Should Painters Sculpt?
October 17, 2018
I've spent the last month stressing over what to write here. Would it be another four years before I wrote another post? Should I write about how obsessed I've been with Destiny lately? My love/hate relationship with NBA 2k? Something about the Bulls? "Oh, I know - HOW ABOUT NOTHING?," my brain responds.
But then this tweet yesterday inspired me.
I shared some principles behind my process:— Josh Clark (@bigmediumjosh) October 16, 2018
1. Words, not wireframes
2. Skip wireframe, sketch mobile UI
3. Shift point of production downstream
4. Code commits, not redlines
5. Cultivate trust outside documentation
6. The product is the common workspace
One of the things that has puzzled me since moving from a one-man web team to a big company with dozens of designers and hundreds of developers is how little overlap there is in skills. I could probably do an hour talk just on this subject alone.
But basically (and I have found this problem is not unique to Groupon) you have design hiring for visual design skills and engineering hiring for computer science skills. Designers have their portfolio rigorously dissected while engineers run a gauntlet of whiteboard interviews and live coding exercises in which they attempt to write a program to make change from a given number or some such bullshit they will never actually have to do on the job. As a result, people whose skills lie somewhere in the middle tend to get weeded out.
Despite HTML and CSS typically being one of the prerequisites for a design OR engineering position, and all the emphasis on "full-stack developers" (hoo boy, don't even get me started), often times if you get someone who is exceptionally skilled at HTML and CSS, it's by dumb luck. I wish I had a dollar for every candidate I interviewed who, when asked "what is your experience with CSS?" responds simply, "oh, I just use Bootstrap."
And when you're not thoroughly vetting people for certain skills, you end up not having people with those skills to vet other people for those skills and the problem perpetuates itself.
Yes, but Mike, what the hell does this have to do with the tweet you mentioned?
Huh? What? Oh yeah.
In his article, "Only One Deliverable Matters", Josh Clark writes:
Too many designers get precious about those documents—I know I’ve been guilty of it. Somewhere along the way, detailed wireframes, high-fidelity comps, and motion prototypes all got enshrined as critical deliverables. Those design artifacts are unimportant. Only one deliverable matters: the product itself. Everything else gets thrown away when you ship.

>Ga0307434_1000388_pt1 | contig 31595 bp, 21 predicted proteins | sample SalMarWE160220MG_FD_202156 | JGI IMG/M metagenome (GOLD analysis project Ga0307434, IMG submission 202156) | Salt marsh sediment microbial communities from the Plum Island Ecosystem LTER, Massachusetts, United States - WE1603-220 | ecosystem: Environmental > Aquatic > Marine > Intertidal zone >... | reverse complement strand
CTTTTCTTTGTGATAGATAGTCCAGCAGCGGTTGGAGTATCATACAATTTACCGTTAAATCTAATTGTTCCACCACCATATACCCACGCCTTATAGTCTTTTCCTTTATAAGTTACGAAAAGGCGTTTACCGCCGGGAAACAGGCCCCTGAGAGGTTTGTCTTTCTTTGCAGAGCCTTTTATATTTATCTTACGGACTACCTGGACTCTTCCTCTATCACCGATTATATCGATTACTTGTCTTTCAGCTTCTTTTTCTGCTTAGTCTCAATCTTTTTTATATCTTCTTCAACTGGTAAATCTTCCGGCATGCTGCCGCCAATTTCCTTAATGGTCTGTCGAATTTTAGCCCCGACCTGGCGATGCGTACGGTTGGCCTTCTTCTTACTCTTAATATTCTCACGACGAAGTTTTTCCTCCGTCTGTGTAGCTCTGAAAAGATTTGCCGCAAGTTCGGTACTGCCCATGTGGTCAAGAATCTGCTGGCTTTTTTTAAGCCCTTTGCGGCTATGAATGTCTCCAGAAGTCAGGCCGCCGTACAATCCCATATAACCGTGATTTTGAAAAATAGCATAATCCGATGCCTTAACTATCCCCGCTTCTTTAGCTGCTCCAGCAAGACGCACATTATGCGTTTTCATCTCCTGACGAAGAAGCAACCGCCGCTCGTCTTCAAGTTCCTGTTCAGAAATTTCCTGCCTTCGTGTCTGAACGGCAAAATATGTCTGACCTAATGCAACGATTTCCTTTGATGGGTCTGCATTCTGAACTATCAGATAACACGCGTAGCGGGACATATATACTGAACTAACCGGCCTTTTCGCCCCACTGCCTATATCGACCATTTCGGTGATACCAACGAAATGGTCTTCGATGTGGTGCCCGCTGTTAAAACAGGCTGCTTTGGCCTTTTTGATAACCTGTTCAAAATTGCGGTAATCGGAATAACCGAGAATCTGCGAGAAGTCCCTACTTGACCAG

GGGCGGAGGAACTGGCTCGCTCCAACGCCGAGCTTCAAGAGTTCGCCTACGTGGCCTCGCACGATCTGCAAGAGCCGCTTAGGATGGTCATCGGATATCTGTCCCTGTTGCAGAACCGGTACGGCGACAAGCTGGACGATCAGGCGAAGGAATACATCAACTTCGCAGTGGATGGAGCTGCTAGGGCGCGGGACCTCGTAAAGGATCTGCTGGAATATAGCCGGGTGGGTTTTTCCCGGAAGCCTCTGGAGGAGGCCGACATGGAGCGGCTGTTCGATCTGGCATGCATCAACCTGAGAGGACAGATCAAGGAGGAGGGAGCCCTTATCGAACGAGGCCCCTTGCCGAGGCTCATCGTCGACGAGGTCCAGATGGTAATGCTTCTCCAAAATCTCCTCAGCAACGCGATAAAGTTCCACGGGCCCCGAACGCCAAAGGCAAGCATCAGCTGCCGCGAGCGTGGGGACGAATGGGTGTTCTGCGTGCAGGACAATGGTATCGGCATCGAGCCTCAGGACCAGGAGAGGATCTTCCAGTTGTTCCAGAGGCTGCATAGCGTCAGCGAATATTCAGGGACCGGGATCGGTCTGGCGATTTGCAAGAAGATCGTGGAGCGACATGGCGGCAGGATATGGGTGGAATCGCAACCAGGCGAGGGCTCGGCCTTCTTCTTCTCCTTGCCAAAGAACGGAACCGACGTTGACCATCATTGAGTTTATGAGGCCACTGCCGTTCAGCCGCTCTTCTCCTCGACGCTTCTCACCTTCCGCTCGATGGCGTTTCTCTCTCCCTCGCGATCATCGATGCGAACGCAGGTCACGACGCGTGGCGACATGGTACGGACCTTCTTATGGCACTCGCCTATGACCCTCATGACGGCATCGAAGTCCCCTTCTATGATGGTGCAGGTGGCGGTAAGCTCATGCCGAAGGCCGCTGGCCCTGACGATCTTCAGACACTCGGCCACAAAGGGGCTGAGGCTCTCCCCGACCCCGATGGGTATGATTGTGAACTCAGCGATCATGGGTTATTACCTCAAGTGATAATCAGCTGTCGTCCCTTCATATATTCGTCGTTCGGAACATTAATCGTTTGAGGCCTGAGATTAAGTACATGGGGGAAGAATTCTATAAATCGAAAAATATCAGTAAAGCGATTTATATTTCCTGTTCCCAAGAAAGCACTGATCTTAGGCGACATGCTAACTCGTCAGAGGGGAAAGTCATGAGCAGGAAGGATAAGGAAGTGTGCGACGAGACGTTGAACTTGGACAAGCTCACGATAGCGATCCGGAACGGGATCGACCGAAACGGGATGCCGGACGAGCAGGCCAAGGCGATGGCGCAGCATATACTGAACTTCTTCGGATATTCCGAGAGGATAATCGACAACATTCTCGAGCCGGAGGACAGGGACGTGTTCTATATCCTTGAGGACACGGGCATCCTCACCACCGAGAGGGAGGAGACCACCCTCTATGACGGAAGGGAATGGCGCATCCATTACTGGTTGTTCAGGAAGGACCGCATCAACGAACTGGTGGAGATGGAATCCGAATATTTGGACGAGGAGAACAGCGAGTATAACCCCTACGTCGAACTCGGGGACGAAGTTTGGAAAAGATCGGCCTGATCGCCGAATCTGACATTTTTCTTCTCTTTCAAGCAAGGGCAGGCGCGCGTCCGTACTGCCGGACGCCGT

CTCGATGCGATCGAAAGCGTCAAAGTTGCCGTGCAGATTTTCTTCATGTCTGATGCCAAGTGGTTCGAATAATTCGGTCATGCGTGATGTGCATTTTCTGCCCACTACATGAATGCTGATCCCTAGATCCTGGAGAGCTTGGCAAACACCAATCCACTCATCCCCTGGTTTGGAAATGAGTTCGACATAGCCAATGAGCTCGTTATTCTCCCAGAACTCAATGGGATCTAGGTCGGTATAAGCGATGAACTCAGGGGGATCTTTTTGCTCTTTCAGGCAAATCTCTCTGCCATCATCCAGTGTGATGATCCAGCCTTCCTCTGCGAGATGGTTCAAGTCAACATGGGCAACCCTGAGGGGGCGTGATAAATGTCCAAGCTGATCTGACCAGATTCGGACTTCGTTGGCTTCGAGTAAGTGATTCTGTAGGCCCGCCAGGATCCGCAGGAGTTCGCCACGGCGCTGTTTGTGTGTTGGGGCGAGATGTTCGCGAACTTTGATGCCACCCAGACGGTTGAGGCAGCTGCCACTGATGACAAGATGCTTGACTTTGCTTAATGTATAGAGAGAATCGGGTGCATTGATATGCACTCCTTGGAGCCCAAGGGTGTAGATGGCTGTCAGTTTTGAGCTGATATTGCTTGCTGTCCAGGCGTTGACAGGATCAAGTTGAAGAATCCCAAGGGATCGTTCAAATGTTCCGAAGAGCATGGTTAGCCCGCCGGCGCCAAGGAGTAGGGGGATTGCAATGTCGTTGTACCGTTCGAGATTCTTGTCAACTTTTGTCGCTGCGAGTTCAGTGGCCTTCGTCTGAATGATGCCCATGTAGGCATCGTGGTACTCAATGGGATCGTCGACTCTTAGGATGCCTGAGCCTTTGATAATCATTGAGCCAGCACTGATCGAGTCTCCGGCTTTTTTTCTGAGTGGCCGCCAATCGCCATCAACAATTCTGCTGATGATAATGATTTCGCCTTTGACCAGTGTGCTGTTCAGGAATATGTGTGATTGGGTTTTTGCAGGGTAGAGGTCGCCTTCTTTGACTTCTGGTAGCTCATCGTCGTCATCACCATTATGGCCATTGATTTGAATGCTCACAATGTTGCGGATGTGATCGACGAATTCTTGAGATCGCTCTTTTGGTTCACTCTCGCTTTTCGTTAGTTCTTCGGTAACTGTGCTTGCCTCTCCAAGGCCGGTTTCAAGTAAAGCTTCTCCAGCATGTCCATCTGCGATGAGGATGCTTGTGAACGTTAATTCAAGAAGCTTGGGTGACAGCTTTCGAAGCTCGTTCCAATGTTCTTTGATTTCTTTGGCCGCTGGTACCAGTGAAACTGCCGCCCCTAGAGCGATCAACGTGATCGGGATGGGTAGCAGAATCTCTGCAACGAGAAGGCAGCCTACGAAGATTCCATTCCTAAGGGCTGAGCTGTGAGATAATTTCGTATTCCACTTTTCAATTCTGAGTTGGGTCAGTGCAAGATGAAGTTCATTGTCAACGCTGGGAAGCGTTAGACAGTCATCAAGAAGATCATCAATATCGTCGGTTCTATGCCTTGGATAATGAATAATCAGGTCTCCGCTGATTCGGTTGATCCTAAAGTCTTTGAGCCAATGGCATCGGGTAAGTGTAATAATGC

When I started at Groupon seven years ago, we were delivering Photoshop files to engineering with "redlines" indicating that this should be this size and that should be such-and-such color. We've since moved on to exporting Sketch files to Zeplin, but at the end of the day we're still delivering pictures of websites. (Maybe you're using something like InVision and delivering movies of websites!)
I've always equated this to a painter toiling away for hours on a piece before handing it off to a sculptor and saying, "make me a statue of this."
The sculptor looks at the painting and is like, "How big is this supposed to be? What does the back of this thing look like? How am I supposed to sculpt the sky?" before going to reddit.com/r/sculpting to post a snarky meme about painters.
As a result, the finished product tends to look a bit... off. Maybe it's due to your process or your hiring practices. If you give a picture of a website to 10 different developers you're going to get 10 different websites.
The jist of Josh's article is: what a colossal waste of fucking time and resources this is! (Before detailing a process for avoiding such waste.)
This conversation always seems to come down to:
┓┏┓┏┓┃— Mike Aparicio (@peruvianidol) October 17, 2018
┓┏┓┏┓┃ / SHOULD
Oh no. This whole article was basically the design/dev equivalent of a Rickroll.
Should a painter sculpt? Not necessarily. But at the very least, they should understand the constraints of the medium they're designing for. Should a general contractor know how to hang drywall? I suppose, if they want to earn more business. Should a podiatrist know what a liver is? Geez, I would hope so.
Anyway, this is all to say that this topic was stewing in my brain all night and I woke up energized. I've been working on a talk about lessons learned from building a design system at Groupon, but I realized that for many people this isn't applicable. They are working on a smaller scale and wonder if they even need a design system. (The answer is yes. Yes you do.)
So I'm going to start a series here about creating a design system for any size team, including a team of one. Look forward to the first part of that series soon!